Indeed, i don't know what selection pressure there should be for ancient bacterias, that were perfectly fine to live in a anaerobic envyronment, to evolve photosynthesis. You might explain ?
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01-03-2014, 03:23 PM
RE: Cyanobacteria, our little hero
(01-03-2014 03:19 PM)Godexists Wrote:  
(01-03-2014 03:08 PM)rampant.a.i. Wrote:  Are you able to respond to any of the other points raised, or are you content demonstrating you don't know what the evolutionary benefits of photosynthesis could be?

Indeed, i don't know what selection pressure there should be for ancient bacterias, that were perfectly fine to live in a anaerobic envyronment, to evolve photosynthesis. You might explain ?

Selective pressure applies to existing traits. It does not pertain to mutations.

You should probably read a book.

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01-03-2014, 03:24 PM
RE: Cyanobacteria, our little hero
(01-03-2014 03:19 PM)Godexists Wrote:  
(01-03-2014 03:08 PM)rampant.a.i. Wrote:  Are you able to respond to any of the other points raised, or are you content demonstrating you don't know what the evolutionary benefits of photosynthesis could be?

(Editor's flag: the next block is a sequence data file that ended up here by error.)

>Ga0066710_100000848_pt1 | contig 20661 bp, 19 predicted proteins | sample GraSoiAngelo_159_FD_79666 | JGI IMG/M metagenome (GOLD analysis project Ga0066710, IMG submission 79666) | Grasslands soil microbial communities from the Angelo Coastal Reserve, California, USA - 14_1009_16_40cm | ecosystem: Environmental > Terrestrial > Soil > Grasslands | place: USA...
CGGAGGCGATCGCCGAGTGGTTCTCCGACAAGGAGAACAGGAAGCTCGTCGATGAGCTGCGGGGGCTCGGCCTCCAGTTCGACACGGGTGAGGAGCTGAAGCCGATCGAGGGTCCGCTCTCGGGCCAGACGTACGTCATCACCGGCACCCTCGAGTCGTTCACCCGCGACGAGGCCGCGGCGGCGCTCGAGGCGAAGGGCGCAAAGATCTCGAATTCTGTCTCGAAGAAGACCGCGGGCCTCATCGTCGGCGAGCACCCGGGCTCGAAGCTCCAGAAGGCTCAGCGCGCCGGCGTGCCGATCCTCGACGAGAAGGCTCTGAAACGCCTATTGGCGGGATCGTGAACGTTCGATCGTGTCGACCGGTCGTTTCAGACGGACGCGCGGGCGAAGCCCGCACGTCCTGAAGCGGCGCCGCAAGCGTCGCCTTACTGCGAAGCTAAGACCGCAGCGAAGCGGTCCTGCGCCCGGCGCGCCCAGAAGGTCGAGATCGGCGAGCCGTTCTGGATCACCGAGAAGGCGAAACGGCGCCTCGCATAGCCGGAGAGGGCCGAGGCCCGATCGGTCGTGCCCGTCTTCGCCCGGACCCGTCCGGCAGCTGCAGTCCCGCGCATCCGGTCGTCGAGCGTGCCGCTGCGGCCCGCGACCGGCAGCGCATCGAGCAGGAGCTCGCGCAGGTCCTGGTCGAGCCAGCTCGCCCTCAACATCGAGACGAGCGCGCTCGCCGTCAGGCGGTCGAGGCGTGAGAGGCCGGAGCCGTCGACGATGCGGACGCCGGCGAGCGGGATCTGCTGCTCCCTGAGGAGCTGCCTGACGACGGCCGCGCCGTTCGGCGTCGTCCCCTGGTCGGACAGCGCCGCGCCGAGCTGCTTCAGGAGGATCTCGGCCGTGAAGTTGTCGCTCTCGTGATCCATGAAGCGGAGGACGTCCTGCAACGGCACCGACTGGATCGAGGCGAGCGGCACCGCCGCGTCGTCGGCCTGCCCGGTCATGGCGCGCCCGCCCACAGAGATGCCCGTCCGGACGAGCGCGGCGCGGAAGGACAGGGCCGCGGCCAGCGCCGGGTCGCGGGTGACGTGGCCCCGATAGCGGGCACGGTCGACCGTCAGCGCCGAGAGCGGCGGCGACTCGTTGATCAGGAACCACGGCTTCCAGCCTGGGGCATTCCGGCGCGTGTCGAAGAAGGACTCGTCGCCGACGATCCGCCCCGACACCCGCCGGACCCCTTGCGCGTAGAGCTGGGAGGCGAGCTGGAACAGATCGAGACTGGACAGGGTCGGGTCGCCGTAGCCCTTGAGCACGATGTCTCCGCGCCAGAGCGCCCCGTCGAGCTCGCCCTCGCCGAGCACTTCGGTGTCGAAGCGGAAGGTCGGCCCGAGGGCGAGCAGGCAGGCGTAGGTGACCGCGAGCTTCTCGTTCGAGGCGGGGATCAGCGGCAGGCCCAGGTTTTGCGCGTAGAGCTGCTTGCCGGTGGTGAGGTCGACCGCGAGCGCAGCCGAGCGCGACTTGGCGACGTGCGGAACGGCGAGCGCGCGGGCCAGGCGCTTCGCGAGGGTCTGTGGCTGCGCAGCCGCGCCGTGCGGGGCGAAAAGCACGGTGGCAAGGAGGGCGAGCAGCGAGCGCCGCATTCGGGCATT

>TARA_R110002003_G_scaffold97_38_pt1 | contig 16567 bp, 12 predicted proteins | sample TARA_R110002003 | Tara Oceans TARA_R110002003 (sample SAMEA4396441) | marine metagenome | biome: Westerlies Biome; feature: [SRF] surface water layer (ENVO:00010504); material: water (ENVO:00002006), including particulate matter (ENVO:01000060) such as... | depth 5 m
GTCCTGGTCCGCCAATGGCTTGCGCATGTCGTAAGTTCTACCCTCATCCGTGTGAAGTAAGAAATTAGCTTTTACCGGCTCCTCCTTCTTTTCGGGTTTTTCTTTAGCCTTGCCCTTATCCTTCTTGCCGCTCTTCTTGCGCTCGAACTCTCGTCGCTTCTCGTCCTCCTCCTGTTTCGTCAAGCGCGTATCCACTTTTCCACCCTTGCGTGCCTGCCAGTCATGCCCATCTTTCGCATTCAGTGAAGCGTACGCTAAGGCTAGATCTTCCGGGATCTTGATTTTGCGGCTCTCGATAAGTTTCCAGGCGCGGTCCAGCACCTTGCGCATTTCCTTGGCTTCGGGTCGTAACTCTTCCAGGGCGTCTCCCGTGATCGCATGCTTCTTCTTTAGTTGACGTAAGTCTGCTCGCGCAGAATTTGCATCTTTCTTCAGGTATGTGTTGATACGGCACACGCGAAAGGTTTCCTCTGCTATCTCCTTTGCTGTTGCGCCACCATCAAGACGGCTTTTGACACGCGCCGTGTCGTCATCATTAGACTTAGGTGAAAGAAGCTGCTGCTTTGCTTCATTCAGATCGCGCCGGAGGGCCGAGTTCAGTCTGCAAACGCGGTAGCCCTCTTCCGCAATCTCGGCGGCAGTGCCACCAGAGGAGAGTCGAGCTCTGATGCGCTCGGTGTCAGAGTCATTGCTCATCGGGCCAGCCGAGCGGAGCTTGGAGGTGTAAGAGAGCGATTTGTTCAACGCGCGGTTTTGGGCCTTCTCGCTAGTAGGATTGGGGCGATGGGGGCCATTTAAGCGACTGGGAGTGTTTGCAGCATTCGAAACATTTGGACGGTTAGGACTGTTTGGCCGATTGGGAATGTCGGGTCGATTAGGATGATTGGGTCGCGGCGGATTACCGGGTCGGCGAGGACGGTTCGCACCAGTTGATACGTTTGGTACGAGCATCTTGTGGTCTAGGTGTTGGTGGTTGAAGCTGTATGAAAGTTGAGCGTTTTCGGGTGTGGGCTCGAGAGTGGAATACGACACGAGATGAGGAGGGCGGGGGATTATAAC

Indeed, i don't know what selection pressure there should be for ancient bacterias, that were perfectly fine to live in a anaerobic envyronment, to evolve photosynthesis. You might explain ?

I see you are no scientist. No scientist would spell "environment" as "envyronment".
You are hilarious. Please keep the jokes coming.

Insufferable know-it-all.Einstein God has a plan for us. Please stop screwing it up with your prayers.
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01-03-2014, 03:58 PM (This post was last modified: 01-03-2014 04:14 PM by Godexists.)
RE: Cyanobacteria, our little hero
(01-03-2014 03:23 PM)cjlr Wrote:  Selective pressure applies to existing traits. It does not pertain to mutations.

So where did the ancient bacterias get these existing traits from ?